Roger – Can you give us a summary of each of the five keys?

Archer – The term “key” is used to describe the list of items, below, because I view these items as being helpful to opening the door to AA recovery for the people who struggle with the god-content of the program. The five keys are:

  1. An Objective View of AA
  2. Major Program Influences
  3. The Spiritual Transformation
  4. Universal Spiritual Principals
  5. Neutral 12 Steps

An Objective View of AA – The first key provides an objective view of where AA fits into the history of addiction recovery in the United States (U.S.). There were 200 years of attempts at addiction treatment in the U.S. prior to AA. Many successful elements of those programs were carried forward into AA. As an example, and prior to AA, mutual support groups were used as part of addiction treatment. Some support groups went as far as having secret handshakes, passwords, and other things to maintain anonymity.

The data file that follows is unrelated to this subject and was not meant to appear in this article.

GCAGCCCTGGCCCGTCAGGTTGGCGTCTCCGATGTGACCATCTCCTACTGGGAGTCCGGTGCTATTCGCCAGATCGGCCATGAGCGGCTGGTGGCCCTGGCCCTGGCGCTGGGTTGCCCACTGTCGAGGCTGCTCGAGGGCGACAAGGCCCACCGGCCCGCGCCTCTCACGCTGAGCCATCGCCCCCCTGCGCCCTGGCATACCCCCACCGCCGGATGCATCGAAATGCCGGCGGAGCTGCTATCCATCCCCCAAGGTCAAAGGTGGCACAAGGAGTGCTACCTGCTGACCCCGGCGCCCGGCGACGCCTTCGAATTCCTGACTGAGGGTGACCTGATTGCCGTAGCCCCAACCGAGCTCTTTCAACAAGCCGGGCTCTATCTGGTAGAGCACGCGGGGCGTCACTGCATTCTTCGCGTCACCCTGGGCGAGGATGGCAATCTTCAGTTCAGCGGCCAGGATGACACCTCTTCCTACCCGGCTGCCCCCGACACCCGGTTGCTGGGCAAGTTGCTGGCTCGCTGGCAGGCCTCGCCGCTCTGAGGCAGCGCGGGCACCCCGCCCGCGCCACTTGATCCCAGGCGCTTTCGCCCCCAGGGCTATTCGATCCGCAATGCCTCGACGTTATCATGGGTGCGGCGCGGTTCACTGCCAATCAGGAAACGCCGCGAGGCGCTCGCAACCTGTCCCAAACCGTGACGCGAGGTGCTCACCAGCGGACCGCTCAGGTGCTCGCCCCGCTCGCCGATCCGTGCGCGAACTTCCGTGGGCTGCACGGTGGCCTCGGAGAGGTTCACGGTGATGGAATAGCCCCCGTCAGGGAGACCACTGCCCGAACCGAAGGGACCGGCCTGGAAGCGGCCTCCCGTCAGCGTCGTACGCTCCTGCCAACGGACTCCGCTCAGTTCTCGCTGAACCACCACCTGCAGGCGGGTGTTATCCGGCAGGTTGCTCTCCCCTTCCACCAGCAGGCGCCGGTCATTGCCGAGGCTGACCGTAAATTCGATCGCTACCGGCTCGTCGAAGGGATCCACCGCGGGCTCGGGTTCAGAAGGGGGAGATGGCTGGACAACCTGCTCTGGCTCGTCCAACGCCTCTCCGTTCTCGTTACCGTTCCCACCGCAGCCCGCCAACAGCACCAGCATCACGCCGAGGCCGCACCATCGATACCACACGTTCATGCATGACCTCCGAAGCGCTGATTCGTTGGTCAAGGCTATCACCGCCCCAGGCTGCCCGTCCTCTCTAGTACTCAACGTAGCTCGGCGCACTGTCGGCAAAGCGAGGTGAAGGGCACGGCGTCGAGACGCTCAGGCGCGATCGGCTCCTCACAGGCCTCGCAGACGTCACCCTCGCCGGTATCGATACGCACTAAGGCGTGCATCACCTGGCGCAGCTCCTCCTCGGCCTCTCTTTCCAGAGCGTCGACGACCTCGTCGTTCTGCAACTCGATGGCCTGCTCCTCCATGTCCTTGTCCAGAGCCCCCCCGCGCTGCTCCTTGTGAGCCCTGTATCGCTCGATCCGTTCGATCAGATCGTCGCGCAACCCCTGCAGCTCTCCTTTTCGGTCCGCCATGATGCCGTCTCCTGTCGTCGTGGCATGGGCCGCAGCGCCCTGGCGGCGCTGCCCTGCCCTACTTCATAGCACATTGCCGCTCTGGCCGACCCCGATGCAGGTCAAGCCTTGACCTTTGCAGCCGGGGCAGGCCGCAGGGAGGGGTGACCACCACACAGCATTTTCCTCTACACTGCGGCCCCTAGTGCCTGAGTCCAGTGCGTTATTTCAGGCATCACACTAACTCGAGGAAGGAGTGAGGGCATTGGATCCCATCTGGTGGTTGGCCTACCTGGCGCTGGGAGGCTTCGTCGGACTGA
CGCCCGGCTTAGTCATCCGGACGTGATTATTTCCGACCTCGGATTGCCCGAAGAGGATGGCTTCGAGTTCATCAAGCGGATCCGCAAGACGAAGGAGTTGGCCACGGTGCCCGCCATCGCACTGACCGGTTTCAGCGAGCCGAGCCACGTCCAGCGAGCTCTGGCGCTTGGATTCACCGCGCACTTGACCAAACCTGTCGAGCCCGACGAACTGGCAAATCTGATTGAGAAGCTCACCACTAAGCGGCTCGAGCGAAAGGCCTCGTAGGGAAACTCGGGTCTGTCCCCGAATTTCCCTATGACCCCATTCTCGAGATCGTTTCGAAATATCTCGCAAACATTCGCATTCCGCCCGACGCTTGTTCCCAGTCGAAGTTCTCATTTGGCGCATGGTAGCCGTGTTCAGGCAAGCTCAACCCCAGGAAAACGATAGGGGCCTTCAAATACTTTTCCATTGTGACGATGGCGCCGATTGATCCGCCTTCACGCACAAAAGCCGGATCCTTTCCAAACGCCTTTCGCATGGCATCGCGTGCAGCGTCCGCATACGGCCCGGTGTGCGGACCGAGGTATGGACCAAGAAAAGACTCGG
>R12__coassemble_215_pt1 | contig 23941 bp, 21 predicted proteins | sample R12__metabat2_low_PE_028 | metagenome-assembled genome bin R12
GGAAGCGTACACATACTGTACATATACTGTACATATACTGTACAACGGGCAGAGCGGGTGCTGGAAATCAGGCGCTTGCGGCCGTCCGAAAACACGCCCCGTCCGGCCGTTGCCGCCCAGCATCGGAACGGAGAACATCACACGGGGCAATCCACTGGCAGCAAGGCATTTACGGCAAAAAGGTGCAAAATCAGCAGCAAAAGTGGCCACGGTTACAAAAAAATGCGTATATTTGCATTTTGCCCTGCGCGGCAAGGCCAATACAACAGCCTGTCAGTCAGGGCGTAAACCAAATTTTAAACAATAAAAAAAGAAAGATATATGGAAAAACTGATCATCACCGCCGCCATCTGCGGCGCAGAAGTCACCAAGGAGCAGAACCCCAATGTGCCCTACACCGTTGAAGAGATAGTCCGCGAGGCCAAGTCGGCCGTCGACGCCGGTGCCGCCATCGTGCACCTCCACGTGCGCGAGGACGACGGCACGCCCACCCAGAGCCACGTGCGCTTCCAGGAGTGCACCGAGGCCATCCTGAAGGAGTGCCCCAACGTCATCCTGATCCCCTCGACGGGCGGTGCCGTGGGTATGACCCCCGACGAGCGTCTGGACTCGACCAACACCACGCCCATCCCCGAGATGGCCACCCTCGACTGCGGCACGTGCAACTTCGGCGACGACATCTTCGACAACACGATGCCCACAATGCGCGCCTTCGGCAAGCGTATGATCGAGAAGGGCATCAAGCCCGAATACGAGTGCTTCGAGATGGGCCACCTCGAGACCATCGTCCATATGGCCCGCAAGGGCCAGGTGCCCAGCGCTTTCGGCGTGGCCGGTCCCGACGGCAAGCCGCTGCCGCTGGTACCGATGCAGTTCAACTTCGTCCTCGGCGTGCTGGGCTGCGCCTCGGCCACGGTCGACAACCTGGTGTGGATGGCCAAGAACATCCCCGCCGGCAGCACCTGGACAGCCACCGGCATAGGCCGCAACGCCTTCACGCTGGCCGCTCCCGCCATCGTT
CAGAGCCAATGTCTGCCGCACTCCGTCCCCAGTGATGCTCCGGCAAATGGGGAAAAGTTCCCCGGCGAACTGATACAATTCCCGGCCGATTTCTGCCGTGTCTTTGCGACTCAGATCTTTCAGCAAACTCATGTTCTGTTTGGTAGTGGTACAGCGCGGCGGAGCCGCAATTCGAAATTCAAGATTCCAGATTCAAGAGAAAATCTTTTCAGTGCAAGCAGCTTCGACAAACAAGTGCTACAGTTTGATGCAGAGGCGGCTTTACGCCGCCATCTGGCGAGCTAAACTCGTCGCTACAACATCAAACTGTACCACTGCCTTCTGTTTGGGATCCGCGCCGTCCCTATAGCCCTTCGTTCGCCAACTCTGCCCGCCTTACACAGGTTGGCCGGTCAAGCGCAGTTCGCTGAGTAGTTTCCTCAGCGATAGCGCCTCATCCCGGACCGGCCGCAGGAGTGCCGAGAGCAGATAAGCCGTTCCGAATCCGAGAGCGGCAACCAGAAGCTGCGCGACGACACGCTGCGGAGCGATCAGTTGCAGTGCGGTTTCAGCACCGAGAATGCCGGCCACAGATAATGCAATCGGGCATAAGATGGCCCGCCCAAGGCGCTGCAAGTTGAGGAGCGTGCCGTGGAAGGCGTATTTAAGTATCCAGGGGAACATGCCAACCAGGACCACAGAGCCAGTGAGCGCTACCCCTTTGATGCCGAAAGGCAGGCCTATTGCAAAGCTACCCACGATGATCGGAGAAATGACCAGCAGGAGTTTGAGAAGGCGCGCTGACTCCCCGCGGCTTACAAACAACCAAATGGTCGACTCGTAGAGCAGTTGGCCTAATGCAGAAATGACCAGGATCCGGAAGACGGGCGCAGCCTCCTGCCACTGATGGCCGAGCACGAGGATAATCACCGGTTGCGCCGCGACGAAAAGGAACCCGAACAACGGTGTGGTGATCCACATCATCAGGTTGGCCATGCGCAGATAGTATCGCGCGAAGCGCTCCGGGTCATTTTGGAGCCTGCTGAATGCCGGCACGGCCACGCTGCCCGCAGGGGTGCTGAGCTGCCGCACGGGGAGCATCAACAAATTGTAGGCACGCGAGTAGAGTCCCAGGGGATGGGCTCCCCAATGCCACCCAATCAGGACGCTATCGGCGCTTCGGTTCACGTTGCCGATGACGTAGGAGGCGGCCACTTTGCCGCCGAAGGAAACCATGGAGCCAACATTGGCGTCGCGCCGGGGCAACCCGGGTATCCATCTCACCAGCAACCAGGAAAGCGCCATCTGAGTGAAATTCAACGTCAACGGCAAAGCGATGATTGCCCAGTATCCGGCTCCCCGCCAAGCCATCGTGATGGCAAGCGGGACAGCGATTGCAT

Major Program Influences – The second of the five keys is designed to give the reader more information on the people who had an influence on AA. As an example, Bill Wilson read Varieties of Religious Experiences (VRE) by William James while in treatment. As it turns out, William James is no lightweight. He was a world-renowned psychologist. “Religion” in William James framework is any source of inspiration and “goodness” in a person’s life. Organized “religion” is only one, of a lengthy list, of possible sources of inspiration. I have read VRE and believe that Bill Wilson was greatly influenced by it.

The Spiritual Transformation – Moving on to the third of the five keys, the terms “spiritual transformation”, and its sister term “spiritual awakening”, are tossed around AA liberally and without much consistency. The third ‘‘key” is designed to give the reader a deeper, objective, secular understanding of what, exactly, a spiritual transformation represents.